This "store to workspace" function (function code 1) implicitly means move whatever is in the A register 71 into the memory space whose address is offset from the reference address (contained in WPTR register 73) by the offset contained in the operand register 65. Also, the stack moves up (BREG moves into AREG, and CREG moves into BREG). Referring to FIG. 4 if WPTR=10000 and OREG=1, then this function means store the contents of the A register 71 into memory location 10001, which is the location for storing variable 1.
The function "load pointer into workspace" (function code 2) does not store any data into the workspace. Instead, it loads the A register 71 with a pointer to a particular location in workspace. This will be used, for example, in connection with the "load from vector" instruction which references a particular portion of a vector which can be stored in the workspace. Thus, referring to FIG. 4 a workspace 32 will be referred to by the workspace pointer WPTR which is 10000. At a known location within the workspace, there can be a vector. The vector will have a plurality of locations such as 10200, 10201 and 10202. The beginning of the vector will be a particular offset (200) away from the workspace pointer (10000). Thus, to find the beginning of the vector, the offset (200) will be loaded into the operand register 65 and then the instruction "load pointer into workspace" will add these two numbers to obtain a sum 10200 which is an address. This function will place the address 10200 into the A register, which points to the beginning of the vector, and therefore it uses the offset in the operand register 65 but in combination with the A register 71 instead of the workspace pointer register 73.
The "load literal" function (function code 6) literally loads whatever is in the operand register 65 into the A register 71 (the top of the evaluation stack). With respect to FIG. 5, the last four bits of any given instruction will be loaded into the operand register 65, but by use of the prefixing functions, more than 4 bits can be stored in the operand register. Illustratively, however, an instruction having the codes in decimal notation of 6 13 has two parts, a function part and a data part, at explained referring to FIG. 5. The first number "6" is the function code, indicating that this is a "load lateral" function. The second part of the instruction is the data value "13". Accordingly, this instruction "6 13" would mean load the number 13 into the A register 71 and shift the previous cntents of the A register into the B register 72.
The "jump" function (function code 8) is used for branching in a program. The instruction to be executed next by the processor for the current process is pointed to by the contents of the IPTR register 67 which contains the instruction pointer. The jump instruction adds the contents of the operand register 65 to the instruction pointer. Through use of the prefixing functions, the instruction pointer can have values added to it or subtracted from it, to jump forwared or backward in a program.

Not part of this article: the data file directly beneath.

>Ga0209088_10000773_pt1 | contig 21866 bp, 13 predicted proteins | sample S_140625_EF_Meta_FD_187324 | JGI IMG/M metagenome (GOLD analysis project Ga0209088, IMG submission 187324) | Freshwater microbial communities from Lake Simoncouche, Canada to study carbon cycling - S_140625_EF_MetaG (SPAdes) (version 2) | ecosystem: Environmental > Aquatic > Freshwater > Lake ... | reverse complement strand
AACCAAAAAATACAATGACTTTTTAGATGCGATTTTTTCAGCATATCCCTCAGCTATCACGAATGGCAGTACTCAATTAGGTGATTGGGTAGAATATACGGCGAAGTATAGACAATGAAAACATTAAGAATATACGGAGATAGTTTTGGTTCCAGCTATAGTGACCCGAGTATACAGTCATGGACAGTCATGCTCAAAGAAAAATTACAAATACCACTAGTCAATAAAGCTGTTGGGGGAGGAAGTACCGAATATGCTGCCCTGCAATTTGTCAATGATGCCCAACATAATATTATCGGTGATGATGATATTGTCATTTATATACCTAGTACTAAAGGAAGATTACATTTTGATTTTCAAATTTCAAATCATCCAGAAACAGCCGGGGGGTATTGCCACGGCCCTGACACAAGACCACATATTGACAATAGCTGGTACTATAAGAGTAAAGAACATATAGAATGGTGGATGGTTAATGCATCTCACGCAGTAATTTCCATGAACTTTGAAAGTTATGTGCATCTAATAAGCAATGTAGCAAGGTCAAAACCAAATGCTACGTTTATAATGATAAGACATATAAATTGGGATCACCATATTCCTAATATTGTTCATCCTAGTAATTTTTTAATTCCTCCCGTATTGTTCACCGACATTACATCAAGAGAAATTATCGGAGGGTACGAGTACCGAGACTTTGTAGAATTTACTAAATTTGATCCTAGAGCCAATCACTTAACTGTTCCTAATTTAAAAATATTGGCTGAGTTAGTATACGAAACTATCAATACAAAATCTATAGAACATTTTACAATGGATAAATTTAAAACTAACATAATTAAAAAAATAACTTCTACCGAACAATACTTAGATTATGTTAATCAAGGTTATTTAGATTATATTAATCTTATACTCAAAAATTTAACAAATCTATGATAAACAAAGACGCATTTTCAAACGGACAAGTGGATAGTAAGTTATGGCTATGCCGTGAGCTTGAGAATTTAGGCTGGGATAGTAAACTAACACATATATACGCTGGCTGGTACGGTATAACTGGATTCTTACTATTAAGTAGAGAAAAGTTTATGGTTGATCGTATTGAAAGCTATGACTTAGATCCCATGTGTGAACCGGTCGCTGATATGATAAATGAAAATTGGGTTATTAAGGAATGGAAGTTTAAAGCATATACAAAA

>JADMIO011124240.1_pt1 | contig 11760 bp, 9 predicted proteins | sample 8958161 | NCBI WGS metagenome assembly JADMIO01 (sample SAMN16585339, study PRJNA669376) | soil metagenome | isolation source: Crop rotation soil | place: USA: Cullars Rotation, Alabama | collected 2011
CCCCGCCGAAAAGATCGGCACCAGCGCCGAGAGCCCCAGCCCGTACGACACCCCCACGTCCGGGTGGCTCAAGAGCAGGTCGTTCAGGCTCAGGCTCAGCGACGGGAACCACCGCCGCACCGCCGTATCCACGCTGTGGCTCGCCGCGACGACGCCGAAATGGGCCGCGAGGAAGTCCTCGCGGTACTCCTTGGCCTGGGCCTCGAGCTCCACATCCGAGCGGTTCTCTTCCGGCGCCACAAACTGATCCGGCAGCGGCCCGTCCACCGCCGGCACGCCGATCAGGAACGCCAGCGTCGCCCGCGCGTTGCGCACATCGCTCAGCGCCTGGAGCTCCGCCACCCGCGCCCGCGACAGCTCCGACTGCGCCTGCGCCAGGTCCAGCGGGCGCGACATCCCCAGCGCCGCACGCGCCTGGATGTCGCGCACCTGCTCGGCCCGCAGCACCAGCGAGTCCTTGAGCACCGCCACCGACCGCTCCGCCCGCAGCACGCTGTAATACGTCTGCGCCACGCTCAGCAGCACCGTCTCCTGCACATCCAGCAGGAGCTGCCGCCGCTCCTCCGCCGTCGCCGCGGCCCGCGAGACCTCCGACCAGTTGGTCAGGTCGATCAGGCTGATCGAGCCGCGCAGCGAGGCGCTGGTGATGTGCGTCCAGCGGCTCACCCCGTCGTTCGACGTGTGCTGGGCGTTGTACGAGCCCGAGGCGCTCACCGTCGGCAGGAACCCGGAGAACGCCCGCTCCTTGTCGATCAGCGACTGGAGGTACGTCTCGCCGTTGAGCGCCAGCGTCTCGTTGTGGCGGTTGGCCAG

The "call procedure" function (function code 11) uses the "moveto" procedure which was described above. "Call procedure" first stores IPTR in memory at the customary location for the instruction next to be executed (e.g. memory location 9999 in FIG. 4). Next it transfers into the instruction pointer register 67 the contents of the A register 71 which will have been loaded with the pointer to an instruction next to be executed after the "call procedure" function is completed. Then the A register 71 is loaded with the workspace pointer. Following this, the "moveto" procedure changes the reference pointer WPTR so that usually it points to a different address in the current workspace. It will be remembered that "move to ()" procedure will set the contents of the WPTR register 73 to whatever is within the parenthesis following the word "moveto". Thus, after a "call procedure," the system now has the workspace pointer pointing to a different location within the same workspace for the current process and is prepared to execute a different instruction which was previously contained in the A register 71. The converse operation is effected by use of the RETURN operation (operation code 12).
This operation "run process" (operation code 8) is generally used in the creation of a process which will have its own workspace and set of instructions. The A register 71 will have been loaded with a workspace pointer for the workspace for the new process, and the B register 72 will have been loaded with a suitable instruction pointer for the new process. Operation "run process" stores the instruction pointer in memory at the proper offset from the workspace pointer, and then it calls the procedure PROC run (), discussed above, using the workspace pointer in the parenthesis. As discussed, this will schedule the new process, i.e., it will add the new process to the linked list.
The "pause" operation (operation code 9) appears in a program to prevent any single process from using the ALU 55 to the exclusion of other processes. This operation is inserted into loops by the compiler. This operation adds the current process to the end of the linked list, stores the necessary pointers, causes the current process to cease execution for the time being, and makes the next process on the linked list the current process. The contents of the evaluation stack are not preserved because "pause" is executed at a time when such contents can be discarded without harming the process.